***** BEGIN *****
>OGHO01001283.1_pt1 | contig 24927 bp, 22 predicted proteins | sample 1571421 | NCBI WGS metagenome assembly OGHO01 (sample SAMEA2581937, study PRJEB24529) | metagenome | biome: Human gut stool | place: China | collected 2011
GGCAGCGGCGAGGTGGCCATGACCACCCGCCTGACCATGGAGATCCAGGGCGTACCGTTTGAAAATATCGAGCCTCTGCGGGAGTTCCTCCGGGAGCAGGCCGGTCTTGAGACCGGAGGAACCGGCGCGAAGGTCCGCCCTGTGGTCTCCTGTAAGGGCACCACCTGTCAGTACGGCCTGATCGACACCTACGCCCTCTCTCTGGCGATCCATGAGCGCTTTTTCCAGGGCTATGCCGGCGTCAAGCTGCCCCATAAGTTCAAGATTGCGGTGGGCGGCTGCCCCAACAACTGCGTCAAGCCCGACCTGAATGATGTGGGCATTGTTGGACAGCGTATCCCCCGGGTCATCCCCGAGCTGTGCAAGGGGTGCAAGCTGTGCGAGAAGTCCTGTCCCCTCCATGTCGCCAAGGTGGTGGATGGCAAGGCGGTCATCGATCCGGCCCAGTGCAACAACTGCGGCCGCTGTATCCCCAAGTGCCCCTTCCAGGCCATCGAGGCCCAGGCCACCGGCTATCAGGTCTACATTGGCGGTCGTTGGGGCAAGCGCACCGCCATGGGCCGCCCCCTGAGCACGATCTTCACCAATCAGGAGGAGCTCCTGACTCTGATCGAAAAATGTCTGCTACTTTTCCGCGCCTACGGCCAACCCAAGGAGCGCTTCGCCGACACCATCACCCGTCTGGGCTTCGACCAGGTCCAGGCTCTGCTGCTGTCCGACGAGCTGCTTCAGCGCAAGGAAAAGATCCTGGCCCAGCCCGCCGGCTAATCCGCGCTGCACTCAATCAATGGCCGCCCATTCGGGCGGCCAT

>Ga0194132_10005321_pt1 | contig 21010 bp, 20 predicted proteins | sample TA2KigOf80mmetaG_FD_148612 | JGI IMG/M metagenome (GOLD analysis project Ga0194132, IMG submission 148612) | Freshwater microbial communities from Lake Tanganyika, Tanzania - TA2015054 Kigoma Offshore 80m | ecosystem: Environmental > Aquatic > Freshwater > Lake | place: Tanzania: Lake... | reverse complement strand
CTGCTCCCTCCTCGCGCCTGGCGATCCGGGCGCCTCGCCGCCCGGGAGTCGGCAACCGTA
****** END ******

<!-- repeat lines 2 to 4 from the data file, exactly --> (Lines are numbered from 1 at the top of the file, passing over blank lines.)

GGCAGCGGCGAGGTGGCCATGACCACCCGCCTGACCATGGAGATCCAGGGCGTACCGTTTGAAAATATCGAGCCTCTGCGGGAGTTCCTCCGGGAGCAGGCCGGTCTTGAGACCGGAGGAACCGGCGCGAAGGTCCGCCCTGTGGTCTCCTGTAAGGGCACCACCTGTCAGTACGGCCTGATCGACACCTACGCCCTCTCTCTGGCGATCCATGAGCGCTTTTTCCAGGGCTATGCCGGCGTCAAGCTGCCCCATAAGTTCAAGATTGCGGTGGGCGGCTGCCCCAACAACTGCGTCAAGCCCGACCTGAATGATGTGGGCATTGTTGGACAGCGTATCCCCCGGGTCATCCCCGAGCTGTGCAAGGGGTGCAAGCTGTGCGAGAAGTCCTGTCCCCTCCATGTCGCCAAGGTGGTGGATGGCAAGGCGGTCATCGATCCGGCCCAGTGCAACAACTGCGGCCGCTGTATCCCCAAGTGCCCCTTCCAGGCCATCGAGGCCCAGGCCACCGGCTATCAGGTCTACATTGGCGGTCGTTGGGGCAAGCGCACCGCCATGGGCCGCCCCCTGAGCACGATCTTCACCAATCAGGAGGAGCTCCTGACTCTGATCGAAAAATGTCTGCTACTTTTCCGCGCCTACGGCCAACCCAAGGAGCGCTTCGCCGACACCATCACCCGTCTGGGCTTCGACCAGGTCCAGGCTCTGCTGCTGTCCGACGAGCTGCTTCAGCGCAAGGAAAAGATCCTGGCCCAGCCCGCCGGCTAATCCGCGCTGCACTCAATCAATGGCCGCCCATTCGGGCGGCCAT

>Ga0194132_10005321_pt1 | contig 21010 bp, 20 predicted proteins | sample TA2KigOf80mmetaG_FD_148612 | JGI IMG/M metagenome (GOLD analysis project Ga0194132, IMG submission 148612) | Freshwater microbial communities from Lake Tanganyika, Tanzania - TA2015054 Kigoma Offshore 80m | ecosystem: Environmental > Aquatic > Freshwater > Lake | place: Tanzania: Lake... | reverse complement strand
CTGCTCCCTCCTCGCGCCTGGCGATCCGGGCGCCTCGCCGCCCGGGAGTCGGCAACCGTA